Accepting that fundamentally we are animals doesn’t give us the right to dominion. So we have to falsify reality by being partly not natural in order to justify that special human type of outlook. Letting go of that widens the moral circle.
MARK MATOUSEK: There is a resistance to looking at evolutionary origins of our morality and ethics. Our morality is constrained by the fact that we are carnivores. The dark side of exceptionalism is our ability to dehumanize one another. Denying our animal side robs us of the opportunity to know how to bring out the best in ourselves.
Melanie Challenger researches and writes on natural and environmental history, and the relationship of humans to the living world. She is the author of How to Be Animal: A New History of What it Means to be Human, On Extinction: How We Became Estranged from Nature, and a poetry collection, Galatea, which was short-listed for the Felix Dennis Best First Collection Prize. She hosts the podcast “Enter the Psychosphere” about diverse intelligence, mind, and consciousness. We spoke from Challenger’s home in the U.K. about what is lost when we deny our animal nature…
MM: You say the only way to avoid the spread of moral compassion to other animals is to come up with a radical lie.
MC: I’ve lived rurally for a very long time and I’m surrounded by people who hunt, farm, and slaughter animals. I’ve also worked with scientists who use animals experimentally in their labs. I needed to try to make sense—in terms of moral philosophy—of what we think it is that draws the line between us and all other species. Is it dignity? Free will? Personhood?
It turns out these are simply useful ideas that justify a bias. You can understand where they’re coming from, but again, it isn’t a neat line that makes sense of doing unpleasant things to other species. Our past ideas about women and people of different races relied on false ideas that then hardened into prejudice and justification. Similar things are happening with non-human animals, but it’s more complicated because of the high level of utilization of other species and the fact that we are predatory. Our morality is constrained by the fact that we are carnivores. We kill to absorb energy and to wear clothes, but we also kill for pleasure. That makes us a complicated moral animal.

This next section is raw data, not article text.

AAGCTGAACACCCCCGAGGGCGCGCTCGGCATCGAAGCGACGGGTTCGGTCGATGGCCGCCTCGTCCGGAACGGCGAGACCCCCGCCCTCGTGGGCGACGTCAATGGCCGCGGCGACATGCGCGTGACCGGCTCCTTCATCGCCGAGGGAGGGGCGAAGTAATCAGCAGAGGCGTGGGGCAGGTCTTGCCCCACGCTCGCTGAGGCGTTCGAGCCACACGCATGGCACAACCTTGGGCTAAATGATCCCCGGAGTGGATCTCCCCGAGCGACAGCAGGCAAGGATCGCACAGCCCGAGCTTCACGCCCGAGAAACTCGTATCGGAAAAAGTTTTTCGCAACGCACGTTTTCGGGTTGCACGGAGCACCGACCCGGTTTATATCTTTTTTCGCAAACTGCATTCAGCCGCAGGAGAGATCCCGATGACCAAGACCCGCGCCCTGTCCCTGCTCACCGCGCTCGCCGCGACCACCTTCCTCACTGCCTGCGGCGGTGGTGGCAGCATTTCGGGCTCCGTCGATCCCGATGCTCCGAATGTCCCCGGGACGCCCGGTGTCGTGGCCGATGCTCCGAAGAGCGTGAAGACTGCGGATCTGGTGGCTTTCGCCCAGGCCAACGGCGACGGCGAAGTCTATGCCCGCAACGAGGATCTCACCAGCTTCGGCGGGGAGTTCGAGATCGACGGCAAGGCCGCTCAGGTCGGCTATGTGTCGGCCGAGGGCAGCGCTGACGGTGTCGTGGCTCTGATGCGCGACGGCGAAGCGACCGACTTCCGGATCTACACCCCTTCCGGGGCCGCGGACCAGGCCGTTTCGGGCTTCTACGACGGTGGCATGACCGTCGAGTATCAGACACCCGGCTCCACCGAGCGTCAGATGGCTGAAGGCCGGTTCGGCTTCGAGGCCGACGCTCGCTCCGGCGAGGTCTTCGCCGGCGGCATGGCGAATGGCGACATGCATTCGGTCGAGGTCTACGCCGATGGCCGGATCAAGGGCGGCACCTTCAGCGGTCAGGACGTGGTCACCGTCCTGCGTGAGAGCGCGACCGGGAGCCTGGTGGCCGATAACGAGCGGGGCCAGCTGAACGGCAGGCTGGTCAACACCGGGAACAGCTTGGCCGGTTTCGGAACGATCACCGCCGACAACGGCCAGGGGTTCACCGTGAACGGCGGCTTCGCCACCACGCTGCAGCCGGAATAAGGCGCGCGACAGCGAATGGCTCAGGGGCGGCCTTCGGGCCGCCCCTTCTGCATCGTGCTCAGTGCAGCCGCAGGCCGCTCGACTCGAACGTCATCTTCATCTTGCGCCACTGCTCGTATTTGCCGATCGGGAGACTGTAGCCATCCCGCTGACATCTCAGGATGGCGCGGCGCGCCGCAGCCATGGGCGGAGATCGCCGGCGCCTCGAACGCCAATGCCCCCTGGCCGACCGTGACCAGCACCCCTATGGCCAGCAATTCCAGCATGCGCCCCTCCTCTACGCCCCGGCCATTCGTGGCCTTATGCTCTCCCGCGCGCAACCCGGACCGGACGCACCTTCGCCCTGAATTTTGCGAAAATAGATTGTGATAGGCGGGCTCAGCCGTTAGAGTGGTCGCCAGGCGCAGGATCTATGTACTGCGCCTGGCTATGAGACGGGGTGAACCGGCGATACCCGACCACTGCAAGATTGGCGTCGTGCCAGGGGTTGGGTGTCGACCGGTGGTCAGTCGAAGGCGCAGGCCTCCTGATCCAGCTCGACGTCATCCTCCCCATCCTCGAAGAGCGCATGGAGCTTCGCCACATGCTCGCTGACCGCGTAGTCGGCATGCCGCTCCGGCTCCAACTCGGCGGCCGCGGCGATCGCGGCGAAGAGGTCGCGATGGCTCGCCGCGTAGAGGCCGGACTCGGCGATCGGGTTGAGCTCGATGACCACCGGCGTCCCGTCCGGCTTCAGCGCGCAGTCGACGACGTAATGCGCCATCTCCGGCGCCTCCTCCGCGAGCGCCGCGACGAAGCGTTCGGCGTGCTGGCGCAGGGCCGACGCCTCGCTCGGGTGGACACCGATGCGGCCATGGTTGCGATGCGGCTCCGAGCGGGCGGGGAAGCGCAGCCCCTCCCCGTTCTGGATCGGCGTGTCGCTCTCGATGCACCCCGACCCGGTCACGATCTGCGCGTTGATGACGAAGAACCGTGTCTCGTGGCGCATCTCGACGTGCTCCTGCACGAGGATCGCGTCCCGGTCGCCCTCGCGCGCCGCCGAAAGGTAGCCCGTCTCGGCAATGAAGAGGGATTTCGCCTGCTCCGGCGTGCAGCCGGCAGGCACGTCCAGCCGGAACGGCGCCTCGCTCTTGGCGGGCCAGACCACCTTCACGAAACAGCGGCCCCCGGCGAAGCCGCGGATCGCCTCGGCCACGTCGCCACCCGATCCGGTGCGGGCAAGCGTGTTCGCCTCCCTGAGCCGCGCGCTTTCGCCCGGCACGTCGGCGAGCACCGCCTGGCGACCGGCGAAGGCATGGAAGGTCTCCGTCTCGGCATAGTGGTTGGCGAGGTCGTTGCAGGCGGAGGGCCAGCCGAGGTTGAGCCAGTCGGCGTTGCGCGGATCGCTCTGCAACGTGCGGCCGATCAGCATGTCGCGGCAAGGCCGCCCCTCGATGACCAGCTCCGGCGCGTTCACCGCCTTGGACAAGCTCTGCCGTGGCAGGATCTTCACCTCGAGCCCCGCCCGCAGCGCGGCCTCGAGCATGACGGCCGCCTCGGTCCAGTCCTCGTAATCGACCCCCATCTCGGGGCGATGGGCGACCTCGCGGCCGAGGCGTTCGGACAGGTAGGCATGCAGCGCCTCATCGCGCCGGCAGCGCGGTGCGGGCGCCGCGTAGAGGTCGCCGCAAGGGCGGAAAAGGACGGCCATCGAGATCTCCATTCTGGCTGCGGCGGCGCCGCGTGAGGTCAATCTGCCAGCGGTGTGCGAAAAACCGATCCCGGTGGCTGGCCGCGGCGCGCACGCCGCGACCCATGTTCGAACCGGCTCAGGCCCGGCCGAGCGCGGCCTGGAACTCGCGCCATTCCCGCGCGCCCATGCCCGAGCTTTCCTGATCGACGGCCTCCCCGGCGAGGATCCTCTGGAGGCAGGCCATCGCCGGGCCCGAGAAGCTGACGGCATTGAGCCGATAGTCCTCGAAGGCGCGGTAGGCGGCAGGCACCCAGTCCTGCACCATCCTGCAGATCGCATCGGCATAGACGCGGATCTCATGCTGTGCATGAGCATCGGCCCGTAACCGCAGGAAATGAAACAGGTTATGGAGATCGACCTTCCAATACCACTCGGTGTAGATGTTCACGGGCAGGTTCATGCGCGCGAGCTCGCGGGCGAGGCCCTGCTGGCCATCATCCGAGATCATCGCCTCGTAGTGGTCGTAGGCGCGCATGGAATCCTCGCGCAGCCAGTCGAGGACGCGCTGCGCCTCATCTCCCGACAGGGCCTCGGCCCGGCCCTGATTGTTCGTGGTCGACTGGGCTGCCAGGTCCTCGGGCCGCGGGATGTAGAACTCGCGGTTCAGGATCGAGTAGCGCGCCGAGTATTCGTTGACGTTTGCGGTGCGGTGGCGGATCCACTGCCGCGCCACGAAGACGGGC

MM: Let’s talk about the roots of personhood. Where does this notion of being exceptional come from?
MC: Personhood is profoundly important to our negotiations with the world, and therefore to our survival, but we run into problems with being persons. The historical idea is that the mind and body must be made of separate essences — a substance dualism of “me” being carried around by my body. That is part of where the exceptionalism comes from. However, chimpanzees and other mammals have some sense of self and of each other. They also have complex relationships. So why do they have no legal personhood and we do?
Philosophers like Descartes promoted this complicated mind-body dualism and we haven’t moved on from that, despite overwhelming scientific evidence to the contrary. Darwin started us on genetic and behavioral science, yet we still haven’t quite accepted the fact that we are not the only “persons” out there…
MM: In denying our animal nature, we also cut ourselves off from the body’s intelligence.
MC: We fear that biology is going to be reductive or essentialist in some way. But you’re not going to find that there’s a less intelligent race, for instance. The science is never going to find that. Focusing on biology does mean, however, that we have to value and lift up many of the life forms that live alongside us.
MM: You say we’re the only animals that are partly not natural. We’re animals when we embrace and we give birth, but not when we make vows. We’re animals when we bite into a piece of meat, but not in our workplaces. We’re animals on the operating table, but not in a court of law. How can we begin to better bridge this contradiction?
MC: Believing we are this special human gives us the right to dominion, the right to do what we will either to another human being or to another life form. Accepting that fundamentally we are animals, doesn’t give us that nor does our biology give us that. So we have to falsify reality by being partly not natural in order to justify that special human type of outlook. Letting go of that widens the moral circle. We would have to renegotiate our relationship to many other species and rethink the kinds of relationships that we can and should be having.
This might bring certain ways of life to an end, but it’s important to remember that ways of life never die. Usually what happens is that the actual physical industry dies. This has happened thousands of times throughout history. SOURCE…